Winter color polymorphisms identify global hot spots for evolutionary rescue from climate change Science (IF 37.205) Pub Date : 2018-03-02 L. Scott Mills, Eugenia V. Bragina, Alexander V. Kumar, Marketa Zimova, Diana J. R. Lafferty, Jennifer Feltner, Brandon M. Davis, Klaus Hackländer, Paulo C. Alves, Jeffrey M. Good, José Melo-Ferreira, Andreas Dietz, Alexei V. Abramov, Natalia Lopatina, Kairsten Fay
Maintenance of biodiversity in a rapidly changing climate will depend on the efficacy of evolutionary rescue, whereby population declines due to abrupt environmental change are reversed by shifts in genetically driven adaptive traits. However, a lack of traits known to be under direct selection by anthropogenic climate change has limited the incorporation of evolutionary processes into global conservation efforts. In 21 vertebrate species, some individuals undergo a seasonal color molt from summer brown to winter white as camouflage against snow, whereas other individuals remain brown. Seasonal snow duration is decreasing globally, and fitness is lower for winter white animals on snowless backgrounds. Based on 2713 georeferenced samples of known winter coat color—from eight species across trophic levels—we identify environmentally driven clinal gradients in winter coat color, including polymorphic zones where winter brown and white morphs co-occur. These polymorphic zones, underrepresented by existing global protected area networks, indicate hot spots for evolutionary rescue in a changing climate.
Selective targeting of engineered T cells using orthogonal IL-2 cytokine-receptor complexes Science (IF 37.205) Pub Date : 2018-03-02 Jonathan T. Sockolosky, Eleonora Trotta, Giulia Parisi, Lora Picton, Leon L. Su, Alan C. Le, Akanksha Chhabra, Stephanie L. Silveria, Benson M. George, Indigo C. King, Matthew R. Tiffany, Kevin Jude, Leah V. Sibener, David Baker, Judith A. Shizuru, Antoni Ribas, Jeffrey A. Bluestone, K. Christopher Garcia
Interleukin-2 (IL-2) is a cytokine required for effector T cell expansion, survival, and function, especially for engineered T cells in adoptive cell immunotherapy, but its pleiotropy leads to simultaneous stimulation and suppression of immune responses as well as systemic toxicity, limiting its therapeutic use. We engineered IL-2 cytokine-receptor orthogonal (ortho) pairs that interact with one another, transmitting native IL-2 signals, but do not interact with their natural cytokine and receptor counterparts. Introduction of orthoIL-2Rβ into T cells enabled the selective cellular targeting of orthoIL-2 to engineered CD4+ and CD8+ T cells in vitro and in vivo, with limited off-target effects and negligible toxicity. OrthoIL-2 pairs were efficacious in a preclinical mouse cancer model of adoptive cell therapy and may therefore represent a synthetic approach to achieving selective potentiation of engineered cells.
Accurate computational design of multipass transmembrane proteins Science (IF 37.205) Pub Date : 2018-03-02 Peilong Lu, Duyoung Min, Frank DiMaio, Kathy Y. Wei, Michael D. Vahey, Scott E. Boyken, Zibo Chen, Jorge A. Fallas, George Ueda, William Sheffler, Vikram Khipple Mulligan, Wenqing Xu, James U. Bowie, David Baker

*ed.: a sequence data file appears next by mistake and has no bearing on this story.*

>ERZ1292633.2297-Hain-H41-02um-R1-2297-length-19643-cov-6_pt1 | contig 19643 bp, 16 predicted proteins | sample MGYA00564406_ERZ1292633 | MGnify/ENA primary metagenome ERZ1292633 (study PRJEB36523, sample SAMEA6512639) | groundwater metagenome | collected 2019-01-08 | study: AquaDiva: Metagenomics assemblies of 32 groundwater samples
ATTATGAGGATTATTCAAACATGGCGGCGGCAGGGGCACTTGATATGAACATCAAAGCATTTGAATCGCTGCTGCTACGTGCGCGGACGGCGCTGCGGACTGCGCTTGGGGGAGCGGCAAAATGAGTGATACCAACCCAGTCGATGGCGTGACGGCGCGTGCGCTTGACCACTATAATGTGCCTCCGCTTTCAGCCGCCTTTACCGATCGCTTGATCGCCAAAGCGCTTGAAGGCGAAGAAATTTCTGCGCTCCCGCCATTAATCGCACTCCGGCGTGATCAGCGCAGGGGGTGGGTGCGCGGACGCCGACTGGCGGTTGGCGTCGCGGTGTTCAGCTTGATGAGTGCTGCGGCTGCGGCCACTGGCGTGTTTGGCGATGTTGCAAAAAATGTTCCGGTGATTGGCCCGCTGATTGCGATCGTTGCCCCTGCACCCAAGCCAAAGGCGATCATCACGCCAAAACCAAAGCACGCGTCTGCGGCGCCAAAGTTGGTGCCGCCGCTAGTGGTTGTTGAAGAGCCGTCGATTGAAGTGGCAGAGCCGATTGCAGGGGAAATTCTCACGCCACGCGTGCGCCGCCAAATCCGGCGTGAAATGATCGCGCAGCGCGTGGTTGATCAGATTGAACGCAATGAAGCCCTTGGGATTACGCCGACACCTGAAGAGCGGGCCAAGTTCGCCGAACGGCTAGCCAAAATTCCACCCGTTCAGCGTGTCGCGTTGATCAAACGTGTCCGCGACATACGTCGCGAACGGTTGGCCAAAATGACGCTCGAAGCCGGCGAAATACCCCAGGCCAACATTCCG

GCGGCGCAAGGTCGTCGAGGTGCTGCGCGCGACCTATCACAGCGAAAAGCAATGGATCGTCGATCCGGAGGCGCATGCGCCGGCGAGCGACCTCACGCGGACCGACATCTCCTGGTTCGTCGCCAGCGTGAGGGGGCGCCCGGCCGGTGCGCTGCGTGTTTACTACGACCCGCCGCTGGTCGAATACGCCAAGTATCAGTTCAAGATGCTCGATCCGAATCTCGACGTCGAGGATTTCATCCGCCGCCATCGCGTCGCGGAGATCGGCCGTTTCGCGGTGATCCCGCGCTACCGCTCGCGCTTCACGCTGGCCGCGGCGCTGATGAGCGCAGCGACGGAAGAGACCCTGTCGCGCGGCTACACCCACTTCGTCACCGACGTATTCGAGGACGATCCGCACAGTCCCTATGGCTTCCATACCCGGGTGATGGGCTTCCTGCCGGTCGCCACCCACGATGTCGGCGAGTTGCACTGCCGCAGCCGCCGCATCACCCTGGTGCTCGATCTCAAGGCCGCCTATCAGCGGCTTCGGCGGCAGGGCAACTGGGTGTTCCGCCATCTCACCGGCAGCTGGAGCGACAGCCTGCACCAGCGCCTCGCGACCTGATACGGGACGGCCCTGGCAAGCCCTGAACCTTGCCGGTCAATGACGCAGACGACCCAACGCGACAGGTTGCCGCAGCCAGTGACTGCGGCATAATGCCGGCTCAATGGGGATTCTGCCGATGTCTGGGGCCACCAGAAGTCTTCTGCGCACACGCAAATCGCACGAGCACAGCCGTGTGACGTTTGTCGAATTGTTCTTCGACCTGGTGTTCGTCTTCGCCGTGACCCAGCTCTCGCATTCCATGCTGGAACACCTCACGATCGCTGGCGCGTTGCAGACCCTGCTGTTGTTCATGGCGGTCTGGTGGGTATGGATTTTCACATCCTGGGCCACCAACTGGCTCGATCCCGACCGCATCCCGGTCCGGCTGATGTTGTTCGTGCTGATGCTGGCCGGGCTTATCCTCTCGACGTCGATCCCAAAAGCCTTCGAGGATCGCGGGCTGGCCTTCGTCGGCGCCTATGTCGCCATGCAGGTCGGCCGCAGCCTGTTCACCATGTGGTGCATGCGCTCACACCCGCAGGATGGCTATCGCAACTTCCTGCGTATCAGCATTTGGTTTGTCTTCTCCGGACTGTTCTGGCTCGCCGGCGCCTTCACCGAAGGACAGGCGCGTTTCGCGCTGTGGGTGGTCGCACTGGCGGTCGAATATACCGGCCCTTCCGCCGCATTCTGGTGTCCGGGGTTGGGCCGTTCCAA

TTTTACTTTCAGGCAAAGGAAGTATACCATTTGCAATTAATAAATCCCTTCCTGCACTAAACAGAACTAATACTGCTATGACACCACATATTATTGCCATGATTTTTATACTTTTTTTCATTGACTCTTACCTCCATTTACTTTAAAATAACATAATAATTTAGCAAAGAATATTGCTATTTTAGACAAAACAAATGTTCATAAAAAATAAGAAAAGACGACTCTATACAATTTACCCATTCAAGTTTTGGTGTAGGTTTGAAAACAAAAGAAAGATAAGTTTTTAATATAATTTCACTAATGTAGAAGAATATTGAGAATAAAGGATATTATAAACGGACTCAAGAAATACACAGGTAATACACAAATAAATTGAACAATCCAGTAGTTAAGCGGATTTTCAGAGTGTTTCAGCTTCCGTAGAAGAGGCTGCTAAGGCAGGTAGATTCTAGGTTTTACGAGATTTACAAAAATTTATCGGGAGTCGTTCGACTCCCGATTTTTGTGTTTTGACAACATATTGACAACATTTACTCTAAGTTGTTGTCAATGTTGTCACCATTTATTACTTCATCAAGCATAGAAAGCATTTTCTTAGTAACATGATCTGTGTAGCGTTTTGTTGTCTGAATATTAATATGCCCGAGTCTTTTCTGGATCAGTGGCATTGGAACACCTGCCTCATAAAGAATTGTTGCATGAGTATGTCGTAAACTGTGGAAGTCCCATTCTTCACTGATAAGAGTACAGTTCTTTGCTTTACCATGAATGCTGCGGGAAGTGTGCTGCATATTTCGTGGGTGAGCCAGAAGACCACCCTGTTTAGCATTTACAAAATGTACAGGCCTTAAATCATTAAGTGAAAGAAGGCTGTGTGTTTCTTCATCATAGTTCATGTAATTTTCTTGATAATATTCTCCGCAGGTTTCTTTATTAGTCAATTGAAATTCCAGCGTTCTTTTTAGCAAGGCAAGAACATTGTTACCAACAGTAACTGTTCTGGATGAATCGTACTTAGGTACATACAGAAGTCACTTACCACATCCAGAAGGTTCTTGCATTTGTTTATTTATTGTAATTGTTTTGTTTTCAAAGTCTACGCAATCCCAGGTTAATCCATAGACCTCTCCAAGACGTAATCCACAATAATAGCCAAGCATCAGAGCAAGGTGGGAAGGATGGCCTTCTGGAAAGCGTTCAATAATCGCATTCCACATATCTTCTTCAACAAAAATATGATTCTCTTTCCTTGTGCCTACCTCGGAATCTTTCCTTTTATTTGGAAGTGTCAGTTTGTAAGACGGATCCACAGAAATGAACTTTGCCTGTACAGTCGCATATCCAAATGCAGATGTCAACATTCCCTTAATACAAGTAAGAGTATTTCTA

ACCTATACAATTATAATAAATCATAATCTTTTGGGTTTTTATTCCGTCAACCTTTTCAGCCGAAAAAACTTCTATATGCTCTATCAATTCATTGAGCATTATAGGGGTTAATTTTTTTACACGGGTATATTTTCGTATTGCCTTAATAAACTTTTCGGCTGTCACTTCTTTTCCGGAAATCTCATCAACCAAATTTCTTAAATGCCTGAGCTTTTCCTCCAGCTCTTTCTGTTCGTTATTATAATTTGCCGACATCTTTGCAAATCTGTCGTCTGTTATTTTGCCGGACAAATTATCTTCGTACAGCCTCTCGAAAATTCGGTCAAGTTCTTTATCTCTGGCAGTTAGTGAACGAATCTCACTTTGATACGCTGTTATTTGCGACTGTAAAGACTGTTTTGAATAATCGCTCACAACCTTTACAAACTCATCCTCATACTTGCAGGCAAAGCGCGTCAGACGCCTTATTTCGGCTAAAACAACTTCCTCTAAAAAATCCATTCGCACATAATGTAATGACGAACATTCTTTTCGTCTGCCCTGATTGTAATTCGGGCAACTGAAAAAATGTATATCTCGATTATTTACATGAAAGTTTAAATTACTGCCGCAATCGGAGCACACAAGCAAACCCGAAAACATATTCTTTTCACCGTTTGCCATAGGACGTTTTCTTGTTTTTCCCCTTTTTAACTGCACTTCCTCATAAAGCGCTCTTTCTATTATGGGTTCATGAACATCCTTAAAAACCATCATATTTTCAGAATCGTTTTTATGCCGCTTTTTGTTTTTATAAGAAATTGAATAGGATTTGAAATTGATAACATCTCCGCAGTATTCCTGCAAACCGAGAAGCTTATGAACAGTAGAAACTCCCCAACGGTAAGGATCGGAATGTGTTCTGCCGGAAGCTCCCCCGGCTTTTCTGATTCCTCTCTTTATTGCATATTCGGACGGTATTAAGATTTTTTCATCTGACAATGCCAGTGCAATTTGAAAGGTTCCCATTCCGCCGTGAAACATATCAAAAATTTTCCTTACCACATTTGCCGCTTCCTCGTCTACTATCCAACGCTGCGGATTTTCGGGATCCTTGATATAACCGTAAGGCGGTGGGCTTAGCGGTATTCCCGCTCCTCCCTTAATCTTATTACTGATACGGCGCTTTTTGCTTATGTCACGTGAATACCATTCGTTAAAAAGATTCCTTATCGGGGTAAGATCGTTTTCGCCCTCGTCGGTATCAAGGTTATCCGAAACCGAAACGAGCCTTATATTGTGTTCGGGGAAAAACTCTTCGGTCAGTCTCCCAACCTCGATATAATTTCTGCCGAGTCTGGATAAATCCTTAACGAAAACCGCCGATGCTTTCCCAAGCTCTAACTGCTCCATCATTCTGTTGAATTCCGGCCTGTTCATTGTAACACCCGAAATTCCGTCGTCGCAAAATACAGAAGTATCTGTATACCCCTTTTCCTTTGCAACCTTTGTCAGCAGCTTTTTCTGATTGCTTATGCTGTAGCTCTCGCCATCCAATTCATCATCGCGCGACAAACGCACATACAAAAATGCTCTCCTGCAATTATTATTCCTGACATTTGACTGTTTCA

The computational design of transmembrane proteins with more than one membrane-spanning region remains a major challenge. We report the design of transmembrane monomers, homodimers, trimers, and tetramers with 76 to 215 residue subunits containing two to four membrane-spanning regions and up to 860 total residues that adopt the target oligomerization state in detergent solution. The designed proteins localize to the plasma membrane in bacteria and in mammalian cells, and magnetic tweezer unfolding experiments in the membrane indicate that they are very stable. Crystal structures of the designed dimer and tetramer—a rocket-shaped structure with a wide cytoplasmic base that funnels into eight transmembrane helices—are very close to the design models. Our results pave the way for the design of multispan membrane proteins with new functions.
An evolutionarily conserved gene family encodes proton-selective ion channels Science (IF 37.205) Pub Date : 2018-03-02 Yu-Hsiang Tu, Alexander J. Cooper, Bochuan Teng, Rui B. Chang, Daniel J. Artiga, Heather N. Turner, Eric M. Mulhall, Wenlei Ye, Andrew D. Smith, Emily R. Liman
Ion channels form the basis for cellular electrical signaling. Despite the scores of genetically identified ion channels selective for other monatomic ions, only one type of proton-selective ion channel has been found in eukaryotic cells. By comparative transcriptome analysis of mouse taste receptor cells, we identified Otopetrin1 (OTOP1), a protein required for development of gravity-sensing otoconia in the vestibular system, as forming a proton-selective ion channel. We found that murine OTOP1 is enriched in acid-detecting taste receptor cells and is required for their zinc-sensitive proton conductance. Two related murine genes, Otop2 and Otop3, and a Drosophila ortholog also encode proton channels. Evolutionary conservation of the gene family and its widespread tissue distribution suggest a broad role for proton channels in physiology and pathophysiology.
Transcription-coupled changes in nuclear mobility of mammalian cis-regulatory elements Science (IF 37.205) Pub Date : 2018-03-02 Bo Gu, Tomek Swigut, Andrew Spencley, Matthew R. Bauer, Mingyu Chung, Tobias Meyer, Joanna Wysocka